Methotrexate, Biologic Disease-Modifying Antirheumatic Drug Therapies Provide Cardioprotective Effect in Rheumatoid Arthritis

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Researchers examined the efficacy of methotrexate vs biologic disease-modifying antirheumatic drugs as protection against cardiovascular disease in rheumatoid arthritis.
Researchers examined the efficacy of methotrexate vs biologic disease-modifying antirheumatic drugs as protection against cardiovascular disease in rheumatoid arthritis.

Although rheumatoid arthritis (RA) has been linked to increased atherosclerotic cardiovascular disease (CVD), treatment with methotrexate (MTX) or biologic disease-modifying antirheumatic drugs (bDMARDs) may result in a cardioprotective effect, according to research presented at the European League Against Rheumatism (EULAR) Congress 2017.

Researchers from Philadelphia, Pennsylvania, conducted a prospective review of patients with RA to investigate 10-year CV risk and incidence of new myocardial infarction in patients treated with either MTX or bDMARD monotherapy or combination therapy.

More than 500 patients with RA were included in the review (n=517), conducted between January 2011 and March 2014. Patients underwent either bDMARD therapy (n=313) or MTX therapy (n=199); mean age was comparable between groups (57.57±12.11 vs 59.58±12.60 years). Those who received bDMARD therapy had significantly longer mean RA duration (12.63±9.95 vs 7.88±6.94 years, respectively), as well as higher rates of comorbidities.

In addition to demographic information, the researchers collected RA disease activity scores, CV risk factors, lipid parameters, and 10-year CV risk.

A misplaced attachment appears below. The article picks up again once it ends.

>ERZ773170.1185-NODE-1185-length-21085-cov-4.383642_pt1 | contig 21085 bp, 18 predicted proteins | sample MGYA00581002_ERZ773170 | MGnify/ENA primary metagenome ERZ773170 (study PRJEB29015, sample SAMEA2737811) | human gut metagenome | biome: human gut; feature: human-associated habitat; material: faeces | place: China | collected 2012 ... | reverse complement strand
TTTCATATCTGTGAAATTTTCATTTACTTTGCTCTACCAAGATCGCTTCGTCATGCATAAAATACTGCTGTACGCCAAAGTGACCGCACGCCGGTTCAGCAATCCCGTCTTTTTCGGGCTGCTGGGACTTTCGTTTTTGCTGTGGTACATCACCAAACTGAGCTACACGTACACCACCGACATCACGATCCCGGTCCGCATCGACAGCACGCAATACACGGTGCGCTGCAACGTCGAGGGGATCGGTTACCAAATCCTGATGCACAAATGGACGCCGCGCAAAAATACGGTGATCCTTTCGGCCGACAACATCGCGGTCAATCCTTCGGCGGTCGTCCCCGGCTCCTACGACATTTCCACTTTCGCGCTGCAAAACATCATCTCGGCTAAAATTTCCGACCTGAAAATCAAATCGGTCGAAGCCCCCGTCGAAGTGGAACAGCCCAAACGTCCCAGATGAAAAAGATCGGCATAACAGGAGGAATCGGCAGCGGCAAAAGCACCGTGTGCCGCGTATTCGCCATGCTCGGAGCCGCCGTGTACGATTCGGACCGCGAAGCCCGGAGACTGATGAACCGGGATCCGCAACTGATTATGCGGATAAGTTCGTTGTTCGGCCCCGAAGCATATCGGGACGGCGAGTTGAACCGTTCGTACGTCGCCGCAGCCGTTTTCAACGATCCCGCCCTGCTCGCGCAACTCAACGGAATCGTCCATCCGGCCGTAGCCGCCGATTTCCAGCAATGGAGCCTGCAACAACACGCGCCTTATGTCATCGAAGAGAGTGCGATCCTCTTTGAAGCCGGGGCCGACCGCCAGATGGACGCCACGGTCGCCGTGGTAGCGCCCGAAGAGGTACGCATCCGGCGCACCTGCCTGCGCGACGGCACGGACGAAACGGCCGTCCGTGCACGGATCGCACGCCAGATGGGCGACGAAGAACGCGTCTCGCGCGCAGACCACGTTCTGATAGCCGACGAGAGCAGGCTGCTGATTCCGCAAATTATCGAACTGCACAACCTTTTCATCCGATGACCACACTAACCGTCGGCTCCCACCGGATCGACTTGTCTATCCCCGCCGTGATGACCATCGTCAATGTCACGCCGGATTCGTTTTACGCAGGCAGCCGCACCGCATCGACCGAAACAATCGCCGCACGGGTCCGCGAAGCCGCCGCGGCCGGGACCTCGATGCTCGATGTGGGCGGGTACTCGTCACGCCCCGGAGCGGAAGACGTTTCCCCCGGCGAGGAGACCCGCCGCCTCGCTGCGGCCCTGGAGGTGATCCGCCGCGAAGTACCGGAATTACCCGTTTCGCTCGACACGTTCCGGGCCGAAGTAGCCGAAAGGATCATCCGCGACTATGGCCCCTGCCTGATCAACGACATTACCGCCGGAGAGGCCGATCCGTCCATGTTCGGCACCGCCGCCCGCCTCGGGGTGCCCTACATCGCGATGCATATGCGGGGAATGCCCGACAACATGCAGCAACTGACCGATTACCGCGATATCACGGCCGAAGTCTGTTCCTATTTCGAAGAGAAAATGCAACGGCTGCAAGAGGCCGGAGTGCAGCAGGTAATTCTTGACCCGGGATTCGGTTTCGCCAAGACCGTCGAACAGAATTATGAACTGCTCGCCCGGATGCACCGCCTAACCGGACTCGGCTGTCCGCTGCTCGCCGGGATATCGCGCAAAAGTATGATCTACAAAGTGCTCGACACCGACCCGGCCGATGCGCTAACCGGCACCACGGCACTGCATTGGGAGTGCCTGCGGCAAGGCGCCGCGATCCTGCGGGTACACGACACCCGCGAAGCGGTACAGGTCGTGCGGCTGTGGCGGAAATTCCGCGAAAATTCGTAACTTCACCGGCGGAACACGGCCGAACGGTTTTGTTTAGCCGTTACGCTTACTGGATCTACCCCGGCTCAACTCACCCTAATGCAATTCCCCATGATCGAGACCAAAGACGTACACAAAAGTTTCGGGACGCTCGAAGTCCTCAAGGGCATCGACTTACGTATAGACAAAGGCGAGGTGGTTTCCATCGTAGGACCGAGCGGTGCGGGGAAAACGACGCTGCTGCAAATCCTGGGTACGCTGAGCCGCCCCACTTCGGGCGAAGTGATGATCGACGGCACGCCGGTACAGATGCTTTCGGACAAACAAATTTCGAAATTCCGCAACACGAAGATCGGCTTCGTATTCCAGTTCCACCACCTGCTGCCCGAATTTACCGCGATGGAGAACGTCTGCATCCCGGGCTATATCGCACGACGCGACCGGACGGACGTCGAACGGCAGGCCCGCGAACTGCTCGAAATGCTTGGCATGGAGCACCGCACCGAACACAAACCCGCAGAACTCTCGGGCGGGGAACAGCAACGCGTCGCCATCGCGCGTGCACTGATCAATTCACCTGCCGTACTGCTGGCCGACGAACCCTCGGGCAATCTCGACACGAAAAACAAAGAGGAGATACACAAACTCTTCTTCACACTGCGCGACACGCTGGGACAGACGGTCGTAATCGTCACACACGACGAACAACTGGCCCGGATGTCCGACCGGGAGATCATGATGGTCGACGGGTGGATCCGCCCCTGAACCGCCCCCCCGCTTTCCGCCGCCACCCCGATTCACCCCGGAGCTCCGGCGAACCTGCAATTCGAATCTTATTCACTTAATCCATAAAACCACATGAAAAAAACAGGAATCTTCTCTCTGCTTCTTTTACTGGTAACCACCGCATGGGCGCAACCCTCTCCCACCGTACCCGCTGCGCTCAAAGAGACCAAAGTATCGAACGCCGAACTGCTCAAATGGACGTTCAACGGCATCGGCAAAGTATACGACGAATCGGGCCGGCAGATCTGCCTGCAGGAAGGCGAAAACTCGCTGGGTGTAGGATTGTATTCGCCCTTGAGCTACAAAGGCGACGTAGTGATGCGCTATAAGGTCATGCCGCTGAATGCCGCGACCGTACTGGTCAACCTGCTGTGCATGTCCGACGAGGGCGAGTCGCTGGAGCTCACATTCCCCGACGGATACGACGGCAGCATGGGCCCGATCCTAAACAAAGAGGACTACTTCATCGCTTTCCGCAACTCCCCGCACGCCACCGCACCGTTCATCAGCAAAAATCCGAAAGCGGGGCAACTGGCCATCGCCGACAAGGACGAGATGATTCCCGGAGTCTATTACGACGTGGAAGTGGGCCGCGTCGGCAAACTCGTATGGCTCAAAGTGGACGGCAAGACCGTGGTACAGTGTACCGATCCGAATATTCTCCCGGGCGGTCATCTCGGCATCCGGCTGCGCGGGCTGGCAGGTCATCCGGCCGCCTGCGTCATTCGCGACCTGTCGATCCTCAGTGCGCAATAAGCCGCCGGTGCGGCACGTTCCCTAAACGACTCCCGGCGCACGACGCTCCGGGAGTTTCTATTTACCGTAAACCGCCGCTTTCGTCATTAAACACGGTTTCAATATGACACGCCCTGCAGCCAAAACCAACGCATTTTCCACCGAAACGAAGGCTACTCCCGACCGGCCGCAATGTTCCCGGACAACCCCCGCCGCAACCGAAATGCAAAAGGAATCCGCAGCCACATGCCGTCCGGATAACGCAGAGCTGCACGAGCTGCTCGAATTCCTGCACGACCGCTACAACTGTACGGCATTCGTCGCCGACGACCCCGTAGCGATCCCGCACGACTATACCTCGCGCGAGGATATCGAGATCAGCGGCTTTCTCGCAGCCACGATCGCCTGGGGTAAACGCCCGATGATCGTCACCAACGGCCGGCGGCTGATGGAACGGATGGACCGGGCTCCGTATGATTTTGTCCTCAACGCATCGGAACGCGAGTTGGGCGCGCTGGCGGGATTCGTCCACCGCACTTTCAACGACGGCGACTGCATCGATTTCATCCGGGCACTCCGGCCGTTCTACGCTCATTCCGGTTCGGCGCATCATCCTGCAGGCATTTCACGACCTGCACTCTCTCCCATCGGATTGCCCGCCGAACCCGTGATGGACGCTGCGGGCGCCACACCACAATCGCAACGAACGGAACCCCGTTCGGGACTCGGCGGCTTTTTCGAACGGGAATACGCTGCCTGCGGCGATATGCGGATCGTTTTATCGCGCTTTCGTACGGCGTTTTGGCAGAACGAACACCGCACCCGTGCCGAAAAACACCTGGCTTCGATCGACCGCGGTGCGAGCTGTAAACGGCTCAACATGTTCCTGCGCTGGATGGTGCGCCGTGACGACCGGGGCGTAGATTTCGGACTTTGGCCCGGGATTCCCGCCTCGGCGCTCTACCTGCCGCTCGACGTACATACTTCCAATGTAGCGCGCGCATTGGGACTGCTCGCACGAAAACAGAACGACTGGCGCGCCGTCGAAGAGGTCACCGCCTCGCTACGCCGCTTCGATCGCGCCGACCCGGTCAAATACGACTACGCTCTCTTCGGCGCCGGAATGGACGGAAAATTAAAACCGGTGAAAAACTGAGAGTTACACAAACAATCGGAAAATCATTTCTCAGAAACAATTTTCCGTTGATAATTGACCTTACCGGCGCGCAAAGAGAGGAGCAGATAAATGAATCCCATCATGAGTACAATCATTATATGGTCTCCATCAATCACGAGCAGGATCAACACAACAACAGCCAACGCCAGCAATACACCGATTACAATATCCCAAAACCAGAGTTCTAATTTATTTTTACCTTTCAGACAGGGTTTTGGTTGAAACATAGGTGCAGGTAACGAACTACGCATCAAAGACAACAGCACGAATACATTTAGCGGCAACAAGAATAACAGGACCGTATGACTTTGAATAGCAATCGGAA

At 24 months, patients' Framingham Risk Score was stable in the bDMARD group; a shift was noted in the MTX group (low: 58.8% vs 69.6%; intermediate: 14.2% vs 10.1%; high: 27.0% vs 27.0%; P =.380 and .006, respectively). Significant within-group changes were noted in both the bDMARD and MTX groups (P =.016 and P <.001, respectively). Patients in both groups experienced similar instances of new myocardial infarction (3.0% vs 3.8%; P =.421). The investigators identified total comorbidities, age, and male sex (odds ratio [OR], 1.45 [95% CI, 1.24-2.20; P <.001]; OR, 1.07 [95% CI, 1.00-1.13; P =.037]; and OR, 4.00 [95% CI, 1.38-11.57; P =.011], respectively) as predictors of elevated CV or new MI.

"Significant improvement in CV risk at 24 months was observed during treatment with both MTX and bDMARDs," the researchers concluded. "As predictors of [myocardial infarction] did not include several established CV risk factors, longer studies, as well as the development of an RA-specific tool, may permit better assessment of CV risk in RA patients."

Disclosures: Dr Krasishi reports receiving research support from Roche Canada.

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Reference

Khraishi M, Stutz M, Lewis A, Molta C, Rampakakis E. Comparison of cardiovascular risk in patients with rheumatoid arthritis treated with biologics versus methotrexate: results at 24-months of follow-up. Presented at: European League Against Rheumatism (EULAR) Congress 2017; June 14-17, 2017; Madrid, Spain. Abstract FRI0153.

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